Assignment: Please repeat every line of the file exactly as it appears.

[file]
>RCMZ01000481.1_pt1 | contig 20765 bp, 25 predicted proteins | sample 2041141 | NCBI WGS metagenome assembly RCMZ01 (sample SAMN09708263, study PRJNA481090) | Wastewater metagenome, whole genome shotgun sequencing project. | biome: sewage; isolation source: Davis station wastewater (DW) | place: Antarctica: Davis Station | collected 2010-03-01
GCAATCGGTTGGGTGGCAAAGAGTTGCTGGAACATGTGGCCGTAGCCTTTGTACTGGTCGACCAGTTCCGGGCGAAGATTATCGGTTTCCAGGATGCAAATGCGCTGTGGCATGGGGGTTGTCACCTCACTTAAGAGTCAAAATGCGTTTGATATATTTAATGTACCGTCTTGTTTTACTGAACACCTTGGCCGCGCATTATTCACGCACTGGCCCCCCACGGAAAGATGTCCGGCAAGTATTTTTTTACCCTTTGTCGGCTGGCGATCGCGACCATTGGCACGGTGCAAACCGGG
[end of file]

>RCMZ01000481.1_pt1 | contig 20765 bp, 25 predicted proteins | sample 2041141 | NCBI WGS metagenome assembly RCMZ01 (sample SAMN09708263, study PRJNA481090) | Wastewater metagenome, whole genome shotgun sequencing project. | biome: sewage; isolation source: Davis station wastewater (DW) | place: Antarctica: Davis Station | collected 2010-03-01
GCAATCGGTTGGGTGGCAAAGAGTTGCTGGAACATGTGGCCGTAGCCTTTGTACTGGTCGACCAGTTCCGGGCGAAGATTATCGGTTTCCAGGATGCAAATGCGCTGTGGCATGGGGGTTGTCACCTCACTTAAGAGTCAAAATGCGTTTGATATATTTAATGTACCGTCTTGTTTTACTGAACACCTTGGCCGCGCATTATTCACGCACTGGCCCCCCACGGAAAGATGTCCGGCAAGTATTTTTTTACCCTTTGTCGGCTGGCGATCGCGACCATTGGCACGGTGCAAACCGGG